|Publication number||US5377535 A|
|Application number||US 08/107,216|
|Publication date||Jan 3, 1995|
|Filing date||Aug 16, 1993|
|Priority date||Aug 14, 1992|
|Also published as||DE59205028D1, EP0583495A1, EP0583495B1|
|Publication number||08107216, 107216, US 5377535 A, US 5377535A, US-A-5377535, US5377535 A, US5377535A|
|Inventors||Anton Angermaier, Thomas Vogt, Manfred Wier|
|Original Assignee||Siemens Aktiengesellschaft|
|Export Citation||BiBTeX, EndNote, RefMan|
|Patent Citations (8), Referenced by (28), Classifications (11), Legal Events (6)|
|External Links: USPTO, USPTO Assignment, Espacenet|
TKn =TGn * (1-AZMn).
AZMn =AZMn-1 * (1-MITKO)+AZn * MITKO
TBKn =TBn * (1-BZMn).
BZMn =BZMn-1 * (1-MITKO)+BZn * MITKO,
TKn =TGn * (1-AZMn).
TBKn =TBn * (1-BZMn).
1. Field of the Invention
The invention relates to a method for identifying and correcting errors in time measurements on rotating shafts, particularly on crankshafts or shafts in internal combustion engines connected thereto.
Time measurement of this kind is effected in that the shaft itself or a tachometer disk connected thereto carry marks that are scanned by sensors. The time required by the shaft to traverse a specific angle of rotation is measured. In general, the rotational speed or rpm can be measured in this manner. More particularly, rpm fluctuations can be detected with arbitrarily accurate resolution at the circumference of the shaft or the tachometer disk, depending on the spacing of the marks.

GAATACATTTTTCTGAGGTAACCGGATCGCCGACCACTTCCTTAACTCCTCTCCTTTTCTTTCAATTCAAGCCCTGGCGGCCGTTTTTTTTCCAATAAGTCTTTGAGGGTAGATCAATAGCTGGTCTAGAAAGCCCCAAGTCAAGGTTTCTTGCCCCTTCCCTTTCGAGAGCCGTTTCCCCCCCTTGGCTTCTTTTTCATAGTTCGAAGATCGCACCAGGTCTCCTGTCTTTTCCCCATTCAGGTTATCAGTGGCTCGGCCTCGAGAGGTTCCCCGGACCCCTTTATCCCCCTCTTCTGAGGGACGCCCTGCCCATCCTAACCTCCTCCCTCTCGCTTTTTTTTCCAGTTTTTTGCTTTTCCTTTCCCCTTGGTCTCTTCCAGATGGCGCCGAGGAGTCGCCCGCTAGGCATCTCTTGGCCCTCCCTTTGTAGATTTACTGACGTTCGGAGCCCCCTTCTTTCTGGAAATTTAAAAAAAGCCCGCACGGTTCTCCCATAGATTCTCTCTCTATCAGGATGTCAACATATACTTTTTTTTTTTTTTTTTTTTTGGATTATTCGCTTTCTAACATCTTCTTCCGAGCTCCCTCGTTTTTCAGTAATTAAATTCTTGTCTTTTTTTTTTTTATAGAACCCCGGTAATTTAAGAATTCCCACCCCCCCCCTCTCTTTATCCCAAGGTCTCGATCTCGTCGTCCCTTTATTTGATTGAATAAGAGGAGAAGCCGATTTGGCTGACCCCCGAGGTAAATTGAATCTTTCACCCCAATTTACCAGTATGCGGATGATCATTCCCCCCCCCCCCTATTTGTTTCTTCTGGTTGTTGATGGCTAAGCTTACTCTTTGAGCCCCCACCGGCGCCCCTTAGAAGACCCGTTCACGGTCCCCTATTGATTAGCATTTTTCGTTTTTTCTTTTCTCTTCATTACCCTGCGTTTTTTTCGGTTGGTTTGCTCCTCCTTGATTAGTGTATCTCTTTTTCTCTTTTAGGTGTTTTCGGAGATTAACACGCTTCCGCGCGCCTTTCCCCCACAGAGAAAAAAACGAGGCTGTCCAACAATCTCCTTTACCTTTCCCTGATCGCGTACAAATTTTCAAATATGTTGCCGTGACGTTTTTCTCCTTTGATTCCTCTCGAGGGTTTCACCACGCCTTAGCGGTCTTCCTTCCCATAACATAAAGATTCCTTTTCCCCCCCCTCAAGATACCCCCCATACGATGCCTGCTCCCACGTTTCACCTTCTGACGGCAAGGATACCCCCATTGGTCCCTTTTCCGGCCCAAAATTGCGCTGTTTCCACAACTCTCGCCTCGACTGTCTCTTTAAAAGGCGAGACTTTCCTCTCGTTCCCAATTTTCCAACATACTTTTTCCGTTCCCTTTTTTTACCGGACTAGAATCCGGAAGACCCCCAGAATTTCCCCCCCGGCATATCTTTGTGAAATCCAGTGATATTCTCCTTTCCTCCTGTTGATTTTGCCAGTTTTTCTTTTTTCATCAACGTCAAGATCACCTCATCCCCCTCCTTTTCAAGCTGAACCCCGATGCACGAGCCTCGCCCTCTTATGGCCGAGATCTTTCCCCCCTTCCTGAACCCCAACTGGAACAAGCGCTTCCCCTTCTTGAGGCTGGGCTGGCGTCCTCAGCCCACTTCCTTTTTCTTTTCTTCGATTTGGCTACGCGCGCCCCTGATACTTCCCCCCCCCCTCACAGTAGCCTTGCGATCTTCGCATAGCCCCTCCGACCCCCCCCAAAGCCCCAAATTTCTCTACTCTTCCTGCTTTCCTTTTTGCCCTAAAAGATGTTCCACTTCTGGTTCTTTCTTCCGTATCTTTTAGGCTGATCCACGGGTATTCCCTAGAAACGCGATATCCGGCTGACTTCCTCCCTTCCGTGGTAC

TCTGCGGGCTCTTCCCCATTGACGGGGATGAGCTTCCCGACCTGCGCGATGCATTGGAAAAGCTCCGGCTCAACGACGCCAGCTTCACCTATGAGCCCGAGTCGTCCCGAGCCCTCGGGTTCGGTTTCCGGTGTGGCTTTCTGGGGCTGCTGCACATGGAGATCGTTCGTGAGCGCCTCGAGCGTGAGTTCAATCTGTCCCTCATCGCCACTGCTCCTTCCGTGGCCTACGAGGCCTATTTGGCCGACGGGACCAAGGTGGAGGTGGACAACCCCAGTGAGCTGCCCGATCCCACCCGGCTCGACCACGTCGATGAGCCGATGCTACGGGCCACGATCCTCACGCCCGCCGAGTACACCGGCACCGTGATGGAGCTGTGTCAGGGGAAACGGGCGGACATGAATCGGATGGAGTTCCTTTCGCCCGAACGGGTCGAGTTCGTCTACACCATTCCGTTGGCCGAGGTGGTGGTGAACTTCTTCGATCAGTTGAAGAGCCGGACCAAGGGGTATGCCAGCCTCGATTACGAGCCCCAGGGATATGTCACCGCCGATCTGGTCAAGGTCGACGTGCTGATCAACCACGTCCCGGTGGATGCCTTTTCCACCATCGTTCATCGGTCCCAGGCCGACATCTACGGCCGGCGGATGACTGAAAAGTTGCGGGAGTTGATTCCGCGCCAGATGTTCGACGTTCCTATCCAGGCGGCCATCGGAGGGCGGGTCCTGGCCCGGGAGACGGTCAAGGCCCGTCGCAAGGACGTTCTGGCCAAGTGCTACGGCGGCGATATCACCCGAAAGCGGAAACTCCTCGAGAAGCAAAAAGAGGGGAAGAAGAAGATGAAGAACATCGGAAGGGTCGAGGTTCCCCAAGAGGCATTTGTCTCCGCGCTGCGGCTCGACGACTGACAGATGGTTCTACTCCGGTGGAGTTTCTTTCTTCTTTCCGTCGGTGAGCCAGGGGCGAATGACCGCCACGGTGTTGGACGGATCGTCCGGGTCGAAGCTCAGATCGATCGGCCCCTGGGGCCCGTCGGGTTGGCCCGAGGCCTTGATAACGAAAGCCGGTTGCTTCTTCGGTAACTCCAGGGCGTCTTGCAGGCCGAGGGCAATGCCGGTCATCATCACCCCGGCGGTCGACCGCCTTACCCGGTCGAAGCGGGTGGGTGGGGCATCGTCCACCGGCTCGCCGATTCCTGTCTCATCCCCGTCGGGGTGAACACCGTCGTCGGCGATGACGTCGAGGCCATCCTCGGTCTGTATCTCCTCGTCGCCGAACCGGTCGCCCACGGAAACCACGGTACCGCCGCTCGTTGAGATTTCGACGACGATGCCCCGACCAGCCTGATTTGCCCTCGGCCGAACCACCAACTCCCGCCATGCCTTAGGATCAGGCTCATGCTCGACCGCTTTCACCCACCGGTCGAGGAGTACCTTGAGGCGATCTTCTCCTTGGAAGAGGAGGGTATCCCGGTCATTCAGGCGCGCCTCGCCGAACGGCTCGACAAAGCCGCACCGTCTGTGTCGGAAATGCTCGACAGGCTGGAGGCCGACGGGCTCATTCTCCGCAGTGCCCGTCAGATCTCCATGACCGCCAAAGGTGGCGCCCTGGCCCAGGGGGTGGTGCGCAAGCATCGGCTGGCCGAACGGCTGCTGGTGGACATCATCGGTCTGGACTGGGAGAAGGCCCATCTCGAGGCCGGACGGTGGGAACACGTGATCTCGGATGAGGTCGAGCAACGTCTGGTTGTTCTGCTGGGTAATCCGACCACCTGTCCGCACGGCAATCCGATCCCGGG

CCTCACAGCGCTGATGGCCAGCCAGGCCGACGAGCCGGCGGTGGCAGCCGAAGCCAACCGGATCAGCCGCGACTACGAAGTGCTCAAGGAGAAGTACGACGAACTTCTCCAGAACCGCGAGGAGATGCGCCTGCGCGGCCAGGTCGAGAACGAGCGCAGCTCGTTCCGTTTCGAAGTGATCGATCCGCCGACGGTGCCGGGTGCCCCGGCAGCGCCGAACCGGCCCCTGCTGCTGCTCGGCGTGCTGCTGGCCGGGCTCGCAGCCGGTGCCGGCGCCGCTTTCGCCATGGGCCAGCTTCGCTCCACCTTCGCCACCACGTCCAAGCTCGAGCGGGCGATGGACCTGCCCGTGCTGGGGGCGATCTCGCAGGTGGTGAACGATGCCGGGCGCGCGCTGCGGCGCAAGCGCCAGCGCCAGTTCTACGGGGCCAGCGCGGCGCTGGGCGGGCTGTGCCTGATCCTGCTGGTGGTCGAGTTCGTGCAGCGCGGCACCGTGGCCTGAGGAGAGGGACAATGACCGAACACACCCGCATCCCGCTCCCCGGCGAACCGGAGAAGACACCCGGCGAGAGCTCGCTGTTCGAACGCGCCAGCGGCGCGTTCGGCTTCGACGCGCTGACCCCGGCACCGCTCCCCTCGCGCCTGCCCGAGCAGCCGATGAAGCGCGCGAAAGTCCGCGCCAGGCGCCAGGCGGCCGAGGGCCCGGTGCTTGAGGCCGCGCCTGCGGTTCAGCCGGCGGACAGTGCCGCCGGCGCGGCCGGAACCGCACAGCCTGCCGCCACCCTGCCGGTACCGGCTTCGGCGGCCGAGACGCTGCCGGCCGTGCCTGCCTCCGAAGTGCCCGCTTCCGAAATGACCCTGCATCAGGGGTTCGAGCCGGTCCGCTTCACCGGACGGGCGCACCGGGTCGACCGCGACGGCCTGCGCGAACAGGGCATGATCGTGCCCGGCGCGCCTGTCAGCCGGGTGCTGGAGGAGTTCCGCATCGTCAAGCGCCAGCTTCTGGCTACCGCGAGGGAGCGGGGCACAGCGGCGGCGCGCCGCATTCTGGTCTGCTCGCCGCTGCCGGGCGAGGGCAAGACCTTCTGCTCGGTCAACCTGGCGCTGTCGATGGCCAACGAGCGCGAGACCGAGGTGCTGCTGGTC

Such measurements are used in internal combustion engines, for example, for identifying erratic combustion or misfiring via short-term slowing of the angular speed of the crankshaft. In the process the spacings of the markings on the crankshaft or the tachometer disk correspond to the stroke cycles of the individual cylinders.
However, if the markings or the tachometer disk have mechanical defects or inaccuracies, the angular speed measurement is distorted. For instance, angular errors of the segments or marking teeth of the tachometer disk, disk backlash or variance in the tooth formation can cause such distortions.
It is accordingly an object of the invention to provide a method for identifying and correcting errors in time measurements at rotating shafts, which overcomes the hereinafore-mentioned disadvantages of the heretofore-known methods and devices of this general type and which permit the identification of such errors and appropriate correction of the measured time values.
With the foregoing and other objects in view there is provided, in accordance with the invention, in a method for determining a segment time required for a segment of a rotating shaft, preferably a crankshaft of an internal combustion engine with z cylinders, to rotate about a defined angular distance, in which the shaft or a tachometer disk connected thereto are provided with marks which are scanned by an associated sensor, a method for identifying and correcting errors in determining the segment time, which comprises: